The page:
Travel Retail Ready for Chinese Shoppers

Chinese shoppers - Luxury Hotels of AmericaLuxury brands are stepping up the battle for travelling shoppers with more outlets at airports and on cruise ships, tapping into one of the fastest growing sections of the market that looks set to keep booming thanks to soaring numbers of Asian tourists.

Revenues from travel retail, which also includes sales on airplanes, rose 9.4 percent in 2012 to $55.8 billion, according to a market study by Generation Research.

It should reach $60 billion this year and nearly double in size by 2020, the study forecast.

“This channel is becoming very important,” Bruno Pavlovsky, chairman of Chanel’s fashion business, said. “Customers are spending time in airports where the environment has become increasingly sophisticated.”

The French luxury brand, the world’s second-biggest behind Louis Vuitton by sales, has boutiques in four Asian airports and one at London’s Heathrow, and next year will open a boutique in Paris Roissy Charles de Gaulle airport and another in Dubai.

Kering’s Gucci, which like mega-brand rival Louis Vuitton has suffered a slowdown in the past two years partly due to emerging market shoppers’ growing preference for logo-free products, has opened boutiques in the same locations recently.

Tourism spending is up 12 percent worldwide since January while spending by Chinese tourists in Europe is up closer to 20 percent, according to data from tax-refund company Global Blue.

According to Pierre Gervois, CEO of China Elite Focus Magazines LLC, the publishing company owning the Shanghai Travelers’ Club magazine “Chinese shoppers want to differentiate from regular shoppers in Mainland China who can’t afford to travel. Buying luxury good overseas shows that you belong to the community of affluent consumers who can buy in Paris, London or New York – and not in a Beijing store with a generally bad customer service and the fear of having counterfeit goods, even in official flagship stores”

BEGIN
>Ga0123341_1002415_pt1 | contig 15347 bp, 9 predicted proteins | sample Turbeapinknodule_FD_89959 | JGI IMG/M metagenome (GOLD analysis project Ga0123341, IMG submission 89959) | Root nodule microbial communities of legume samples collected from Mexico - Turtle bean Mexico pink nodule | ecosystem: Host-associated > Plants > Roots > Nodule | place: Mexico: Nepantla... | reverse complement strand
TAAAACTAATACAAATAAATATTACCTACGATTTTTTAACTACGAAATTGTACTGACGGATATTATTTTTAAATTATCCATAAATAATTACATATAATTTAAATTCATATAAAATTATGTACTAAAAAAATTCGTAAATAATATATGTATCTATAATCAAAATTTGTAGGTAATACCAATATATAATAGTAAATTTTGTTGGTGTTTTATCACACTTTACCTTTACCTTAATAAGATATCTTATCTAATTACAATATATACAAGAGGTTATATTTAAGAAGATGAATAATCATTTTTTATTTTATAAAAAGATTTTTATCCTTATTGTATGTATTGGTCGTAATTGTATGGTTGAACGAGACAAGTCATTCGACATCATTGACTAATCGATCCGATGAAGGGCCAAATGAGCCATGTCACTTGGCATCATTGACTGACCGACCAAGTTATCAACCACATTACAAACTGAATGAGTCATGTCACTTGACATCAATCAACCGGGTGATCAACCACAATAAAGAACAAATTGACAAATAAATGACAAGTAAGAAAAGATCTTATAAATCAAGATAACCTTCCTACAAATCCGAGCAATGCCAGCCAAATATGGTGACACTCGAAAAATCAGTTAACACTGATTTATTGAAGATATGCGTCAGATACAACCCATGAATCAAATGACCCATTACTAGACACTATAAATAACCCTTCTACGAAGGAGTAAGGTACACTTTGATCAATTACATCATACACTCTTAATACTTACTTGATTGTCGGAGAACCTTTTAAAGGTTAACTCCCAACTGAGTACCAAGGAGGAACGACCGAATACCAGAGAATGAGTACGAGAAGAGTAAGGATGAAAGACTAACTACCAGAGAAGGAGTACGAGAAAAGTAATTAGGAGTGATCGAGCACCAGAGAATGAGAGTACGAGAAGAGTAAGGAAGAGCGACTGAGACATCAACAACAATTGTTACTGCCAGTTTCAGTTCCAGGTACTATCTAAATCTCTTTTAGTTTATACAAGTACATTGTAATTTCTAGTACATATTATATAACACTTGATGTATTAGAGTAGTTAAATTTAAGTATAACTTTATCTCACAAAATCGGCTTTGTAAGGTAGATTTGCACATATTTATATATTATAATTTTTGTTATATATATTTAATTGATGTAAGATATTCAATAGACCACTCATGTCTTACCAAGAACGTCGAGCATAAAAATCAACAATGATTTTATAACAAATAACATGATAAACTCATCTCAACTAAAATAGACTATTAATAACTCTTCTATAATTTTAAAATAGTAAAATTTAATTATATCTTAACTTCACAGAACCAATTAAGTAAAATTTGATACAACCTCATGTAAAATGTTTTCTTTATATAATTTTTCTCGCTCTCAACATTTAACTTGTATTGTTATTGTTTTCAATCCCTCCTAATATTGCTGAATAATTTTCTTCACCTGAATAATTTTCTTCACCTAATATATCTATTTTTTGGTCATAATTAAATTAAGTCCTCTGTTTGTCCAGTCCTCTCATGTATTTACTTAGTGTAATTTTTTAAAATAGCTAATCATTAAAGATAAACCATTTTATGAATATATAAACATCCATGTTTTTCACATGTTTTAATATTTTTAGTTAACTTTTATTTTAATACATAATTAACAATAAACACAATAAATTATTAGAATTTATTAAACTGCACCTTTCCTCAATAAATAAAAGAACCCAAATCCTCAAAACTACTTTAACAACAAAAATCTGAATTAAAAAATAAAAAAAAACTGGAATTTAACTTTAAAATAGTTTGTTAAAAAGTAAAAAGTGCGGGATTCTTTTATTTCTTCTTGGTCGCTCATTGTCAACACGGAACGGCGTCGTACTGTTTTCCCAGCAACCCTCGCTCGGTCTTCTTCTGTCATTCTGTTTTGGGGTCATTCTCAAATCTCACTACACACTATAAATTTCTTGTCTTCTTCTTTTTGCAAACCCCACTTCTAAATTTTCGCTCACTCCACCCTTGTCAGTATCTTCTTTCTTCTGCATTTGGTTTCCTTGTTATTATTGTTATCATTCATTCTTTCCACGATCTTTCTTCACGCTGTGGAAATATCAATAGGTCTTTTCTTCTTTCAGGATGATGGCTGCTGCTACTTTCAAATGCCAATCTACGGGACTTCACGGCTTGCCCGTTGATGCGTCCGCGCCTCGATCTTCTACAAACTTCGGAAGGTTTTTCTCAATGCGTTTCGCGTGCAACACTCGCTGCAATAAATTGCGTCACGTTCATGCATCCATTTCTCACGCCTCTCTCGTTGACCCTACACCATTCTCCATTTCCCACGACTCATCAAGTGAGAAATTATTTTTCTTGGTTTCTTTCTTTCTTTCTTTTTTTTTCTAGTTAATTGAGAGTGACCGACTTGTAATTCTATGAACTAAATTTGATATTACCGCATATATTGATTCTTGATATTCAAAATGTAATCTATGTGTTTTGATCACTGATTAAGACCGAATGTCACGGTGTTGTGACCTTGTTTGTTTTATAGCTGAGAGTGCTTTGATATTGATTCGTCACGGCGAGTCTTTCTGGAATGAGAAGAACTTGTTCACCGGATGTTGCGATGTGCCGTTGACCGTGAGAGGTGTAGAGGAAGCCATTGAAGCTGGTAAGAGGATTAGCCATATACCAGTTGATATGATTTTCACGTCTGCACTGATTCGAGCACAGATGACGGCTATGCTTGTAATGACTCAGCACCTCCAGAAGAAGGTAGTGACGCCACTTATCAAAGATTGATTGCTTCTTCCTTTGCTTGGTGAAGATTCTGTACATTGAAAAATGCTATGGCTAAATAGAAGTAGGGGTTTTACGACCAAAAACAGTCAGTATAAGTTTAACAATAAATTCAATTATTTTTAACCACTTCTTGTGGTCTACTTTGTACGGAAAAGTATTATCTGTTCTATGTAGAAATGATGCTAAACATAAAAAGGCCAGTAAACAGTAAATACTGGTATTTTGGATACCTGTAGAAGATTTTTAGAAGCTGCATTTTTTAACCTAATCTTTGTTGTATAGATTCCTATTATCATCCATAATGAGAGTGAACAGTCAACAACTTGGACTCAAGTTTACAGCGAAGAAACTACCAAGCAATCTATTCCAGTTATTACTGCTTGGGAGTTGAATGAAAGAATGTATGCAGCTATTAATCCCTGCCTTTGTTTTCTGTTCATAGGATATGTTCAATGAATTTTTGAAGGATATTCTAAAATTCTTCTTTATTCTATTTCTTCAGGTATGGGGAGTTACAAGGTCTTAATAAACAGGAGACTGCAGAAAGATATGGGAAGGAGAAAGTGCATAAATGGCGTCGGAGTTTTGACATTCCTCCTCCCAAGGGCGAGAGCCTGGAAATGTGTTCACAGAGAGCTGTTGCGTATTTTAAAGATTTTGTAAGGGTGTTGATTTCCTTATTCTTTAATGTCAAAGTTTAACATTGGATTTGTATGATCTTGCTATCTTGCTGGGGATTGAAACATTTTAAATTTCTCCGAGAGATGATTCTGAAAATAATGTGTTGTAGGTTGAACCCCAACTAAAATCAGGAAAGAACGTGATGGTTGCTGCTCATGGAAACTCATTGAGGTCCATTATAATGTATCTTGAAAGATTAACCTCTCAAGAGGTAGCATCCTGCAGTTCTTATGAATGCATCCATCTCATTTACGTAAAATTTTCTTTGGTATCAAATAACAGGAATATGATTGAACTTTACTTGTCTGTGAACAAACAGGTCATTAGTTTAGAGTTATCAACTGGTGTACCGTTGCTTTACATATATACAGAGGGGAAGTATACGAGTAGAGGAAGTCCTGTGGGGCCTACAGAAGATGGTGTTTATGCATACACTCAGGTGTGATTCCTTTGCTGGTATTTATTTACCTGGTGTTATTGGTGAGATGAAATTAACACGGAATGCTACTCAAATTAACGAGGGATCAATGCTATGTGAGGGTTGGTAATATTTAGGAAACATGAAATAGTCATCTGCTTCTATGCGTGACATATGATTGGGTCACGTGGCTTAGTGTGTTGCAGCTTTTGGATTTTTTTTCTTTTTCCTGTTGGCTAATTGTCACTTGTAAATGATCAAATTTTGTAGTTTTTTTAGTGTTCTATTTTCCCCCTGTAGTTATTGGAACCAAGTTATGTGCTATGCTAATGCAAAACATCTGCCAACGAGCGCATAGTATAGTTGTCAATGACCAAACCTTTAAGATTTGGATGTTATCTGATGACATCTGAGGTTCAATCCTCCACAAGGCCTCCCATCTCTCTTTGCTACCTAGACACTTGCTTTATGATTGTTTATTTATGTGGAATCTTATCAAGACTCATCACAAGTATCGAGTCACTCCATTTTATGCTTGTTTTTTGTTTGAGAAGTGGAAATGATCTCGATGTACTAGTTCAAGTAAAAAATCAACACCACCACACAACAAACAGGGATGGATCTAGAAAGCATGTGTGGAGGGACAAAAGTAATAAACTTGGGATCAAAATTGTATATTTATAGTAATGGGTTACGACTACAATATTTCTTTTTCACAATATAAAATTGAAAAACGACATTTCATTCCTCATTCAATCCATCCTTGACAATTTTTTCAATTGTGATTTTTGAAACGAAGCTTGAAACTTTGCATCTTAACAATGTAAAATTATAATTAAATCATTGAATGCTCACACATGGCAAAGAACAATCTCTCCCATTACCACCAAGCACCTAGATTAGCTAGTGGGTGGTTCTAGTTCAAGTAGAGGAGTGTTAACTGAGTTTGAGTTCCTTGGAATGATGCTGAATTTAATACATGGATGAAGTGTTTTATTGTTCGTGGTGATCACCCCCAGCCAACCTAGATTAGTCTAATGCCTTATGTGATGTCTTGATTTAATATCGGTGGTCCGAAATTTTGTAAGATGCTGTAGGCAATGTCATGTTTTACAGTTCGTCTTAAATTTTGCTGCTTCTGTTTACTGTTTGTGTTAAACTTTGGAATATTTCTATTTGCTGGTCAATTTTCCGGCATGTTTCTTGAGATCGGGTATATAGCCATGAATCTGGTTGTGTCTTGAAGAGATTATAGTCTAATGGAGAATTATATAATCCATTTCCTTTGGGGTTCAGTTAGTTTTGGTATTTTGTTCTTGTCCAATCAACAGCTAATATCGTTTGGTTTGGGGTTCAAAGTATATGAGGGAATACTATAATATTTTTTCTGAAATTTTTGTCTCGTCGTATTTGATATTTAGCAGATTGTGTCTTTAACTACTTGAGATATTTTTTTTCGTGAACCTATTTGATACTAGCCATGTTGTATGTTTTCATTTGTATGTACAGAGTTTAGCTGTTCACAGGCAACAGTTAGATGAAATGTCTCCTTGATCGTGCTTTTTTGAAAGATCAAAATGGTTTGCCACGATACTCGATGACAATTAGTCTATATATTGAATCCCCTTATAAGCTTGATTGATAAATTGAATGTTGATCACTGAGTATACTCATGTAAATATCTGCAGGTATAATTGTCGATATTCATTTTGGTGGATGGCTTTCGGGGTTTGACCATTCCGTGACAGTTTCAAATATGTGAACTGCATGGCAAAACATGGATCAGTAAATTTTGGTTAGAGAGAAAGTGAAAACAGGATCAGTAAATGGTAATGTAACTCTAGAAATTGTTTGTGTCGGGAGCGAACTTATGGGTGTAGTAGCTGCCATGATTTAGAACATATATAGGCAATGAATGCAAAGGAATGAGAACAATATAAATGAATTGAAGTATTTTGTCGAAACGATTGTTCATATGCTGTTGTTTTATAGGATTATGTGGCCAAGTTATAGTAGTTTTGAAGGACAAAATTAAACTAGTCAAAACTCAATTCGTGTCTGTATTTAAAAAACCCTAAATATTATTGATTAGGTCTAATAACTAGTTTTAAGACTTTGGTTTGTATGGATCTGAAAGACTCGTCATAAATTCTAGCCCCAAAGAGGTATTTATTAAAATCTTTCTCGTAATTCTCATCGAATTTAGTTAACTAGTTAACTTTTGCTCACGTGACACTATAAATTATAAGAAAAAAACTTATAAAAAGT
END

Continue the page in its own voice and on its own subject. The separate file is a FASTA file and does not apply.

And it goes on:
Chinese tourists, who barely featured in luxury brands’ customer statistics a little over a decade ago, now make up 29 percent of global luxury spending, consultancy Bain & Co said in a report published this week.

That trend is set to continue, with Boston Consulting Group (BCG) forecasting nearly half of all air traffic in the medium term will come from the Asia Pacific versus 37 percent now.

Though most luxury brands raised prices, particularly in the euro zone and in Japan, to make up for currency moves, Bain estimates that over two thirds of luxury spending by mainland Chinese was made overseas in 2013, due partly to local duties.

According to Renaissance Capital, Europe remains the cheapest market for handbags with price 9 percent below those in Hong Kong and 28 percent below mainland China, while the yen’s weakness has played in favor of luxury shoppers in Japan.

BCG expects the Chinese travel market will grow at a compound annual rate of about 11 percent from 2012 to 2030.

Chinese urban travelers took about 500 million domestic and outbound trips in 2012, spending about $260 billion, and it expects those numbers to increase to 1.7 billion trips and $1.8 trillion in spending by 2030.